These probabilities—in the ranges a to b, b to c, c to d, etc.—are typically visualized using a histogram. Each bucket is counted in the selected sample of data and plotted as a vertical bar. Sometimes, a trend line supports interpolating values. We will return to the use of such trend lines in the examples given below. Labels of percentages make the chart easier to interpret.
Often, we wish to determine the cumulative probability rather than the probability of a value falling in a single bucket. Suppose a customer requests a change by a service provider, stating that other actions must be coordinated with the implementation of the change. Therefore, it is not the lead time for the change that is most important; rather, it is the certainty that the change will be implemented by the announced date. In this case, the cumulative probability is useful to ascertain. Thus, the service provider might tell the customer that it is 80% probable that the change will be implemented in 210 hours. If the customer requires greater certainty, say 90%, then the lead time might have to be 230 hours, and so forth (see Fig. 3).
Uncertainty is an attribute of derived statistics as well as of measured or predicted values. For example, it is common to assess the correlation between two values. The analyst may then make an inference about whether one of those values might contribute to causing the other value or whether a third variable contributes to causing the tested variables. Thus, the measure of covariance is a proxy for the certainty of a possible causal relationship.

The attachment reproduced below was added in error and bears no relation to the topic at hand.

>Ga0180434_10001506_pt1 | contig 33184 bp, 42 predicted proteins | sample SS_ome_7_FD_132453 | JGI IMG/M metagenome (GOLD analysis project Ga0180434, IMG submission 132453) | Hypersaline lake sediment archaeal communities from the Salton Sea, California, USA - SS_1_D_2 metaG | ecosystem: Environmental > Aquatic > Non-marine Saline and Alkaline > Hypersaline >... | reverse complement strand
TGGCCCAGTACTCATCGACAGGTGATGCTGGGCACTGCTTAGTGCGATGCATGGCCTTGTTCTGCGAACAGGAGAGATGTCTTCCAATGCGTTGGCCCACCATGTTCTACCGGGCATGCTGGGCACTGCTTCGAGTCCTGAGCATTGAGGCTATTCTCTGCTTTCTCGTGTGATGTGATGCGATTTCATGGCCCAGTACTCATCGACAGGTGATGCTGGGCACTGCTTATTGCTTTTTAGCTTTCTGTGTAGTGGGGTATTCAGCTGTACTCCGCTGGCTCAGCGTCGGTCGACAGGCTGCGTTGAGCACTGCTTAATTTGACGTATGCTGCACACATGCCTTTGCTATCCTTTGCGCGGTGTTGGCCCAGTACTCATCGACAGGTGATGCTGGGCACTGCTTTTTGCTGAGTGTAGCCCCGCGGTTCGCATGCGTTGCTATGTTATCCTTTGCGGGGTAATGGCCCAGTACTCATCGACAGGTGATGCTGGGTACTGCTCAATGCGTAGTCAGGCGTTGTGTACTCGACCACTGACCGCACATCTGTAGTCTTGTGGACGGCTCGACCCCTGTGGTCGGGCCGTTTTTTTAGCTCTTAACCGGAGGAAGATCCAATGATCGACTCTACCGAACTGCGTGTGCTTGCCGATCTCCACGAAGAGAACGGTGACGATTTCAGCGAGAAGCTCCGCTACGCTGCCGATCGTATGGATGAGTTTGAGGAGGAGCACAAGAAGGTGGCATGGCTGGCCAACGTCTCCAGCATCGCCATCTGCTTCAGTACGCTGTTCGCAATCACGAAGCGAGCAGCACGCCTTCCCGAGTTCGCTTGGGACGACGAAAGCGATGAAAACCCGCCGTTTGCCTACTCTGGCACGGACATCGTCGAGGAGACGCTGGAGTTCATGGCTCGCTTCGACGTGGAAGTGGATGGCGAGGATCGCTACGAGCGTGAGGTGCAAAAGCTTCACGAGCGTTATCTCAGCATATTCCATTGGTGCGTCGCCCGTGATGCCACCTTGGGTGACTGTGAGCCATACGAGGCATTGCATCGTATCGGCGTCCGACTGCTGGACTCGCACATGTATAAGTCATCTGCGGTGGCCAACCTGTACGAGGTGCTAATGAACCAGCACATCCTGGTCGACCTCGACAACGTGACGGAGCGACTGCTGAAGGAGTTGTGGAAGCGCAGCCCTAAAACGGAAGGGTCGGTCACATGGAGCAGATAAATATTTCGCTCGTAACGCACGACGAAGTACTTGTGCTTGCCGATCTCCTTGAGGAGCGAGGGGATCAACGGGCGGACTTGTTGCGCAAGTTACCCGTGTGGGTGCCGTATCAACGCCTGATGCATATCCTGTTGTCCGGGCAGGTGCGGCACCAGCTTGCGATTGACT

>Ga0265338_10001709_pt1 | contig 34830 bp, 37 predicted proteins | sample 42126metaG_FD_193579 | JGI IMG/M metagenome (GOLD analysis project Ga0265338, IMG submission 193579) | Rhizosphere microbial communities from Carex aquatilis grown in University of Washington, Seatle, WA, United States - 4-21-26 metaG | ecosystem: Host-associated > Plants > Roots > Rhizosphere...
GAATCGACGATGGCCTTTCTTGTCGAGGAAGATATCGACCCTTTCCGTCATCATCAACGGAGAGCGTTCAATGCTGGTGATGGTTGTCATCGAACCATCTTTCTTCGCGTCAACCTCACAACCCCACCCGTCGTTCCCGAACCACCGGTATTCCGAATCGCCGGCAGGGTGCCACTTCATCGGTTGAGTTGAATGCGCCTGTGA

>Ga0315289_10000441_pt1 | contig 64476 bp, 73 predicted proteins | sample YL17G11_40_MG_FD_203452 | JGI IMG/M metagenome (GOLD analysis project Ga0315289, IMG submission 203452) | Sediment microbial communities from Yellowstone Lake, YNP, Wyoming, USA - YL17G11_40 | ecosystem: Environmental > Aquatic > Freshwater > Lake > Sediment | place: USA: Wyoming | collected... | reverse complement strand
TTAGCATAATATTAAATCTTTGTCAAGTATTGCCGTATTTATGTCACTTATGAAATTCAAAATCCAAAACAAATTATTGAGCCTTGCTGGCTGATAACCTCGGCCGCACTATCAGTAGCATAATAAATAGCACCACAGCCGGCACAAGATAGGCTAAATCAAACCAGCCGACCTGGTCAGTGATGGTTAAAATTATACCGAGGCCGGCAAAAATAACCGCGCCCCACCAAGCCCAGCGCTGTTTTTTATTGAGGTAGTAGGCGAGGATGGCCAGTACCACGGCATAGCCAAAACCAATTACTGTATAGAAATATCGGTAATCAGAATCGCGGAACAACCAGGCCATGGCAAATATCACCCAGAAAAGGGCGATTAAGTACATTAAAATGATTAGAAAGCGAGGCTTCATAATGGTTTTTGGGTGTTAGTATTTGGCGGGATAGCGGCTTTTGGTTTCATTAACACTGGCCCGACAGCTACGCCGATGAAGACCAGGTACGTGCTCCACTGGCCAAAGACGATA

There are rules concerning how uncertainty is propagated from one or more independent variables to a dependent variable.3
Systematic versus random uncertainty
Uncertainty may be classified (among other ways) as being due to systematic causes or to random causes. Deming referred to these causes as special causes and common causes, respectively. A systematic cause should be identifiable and managed whereas a random cause needs to be identified as such, but not managed as if it were systematic.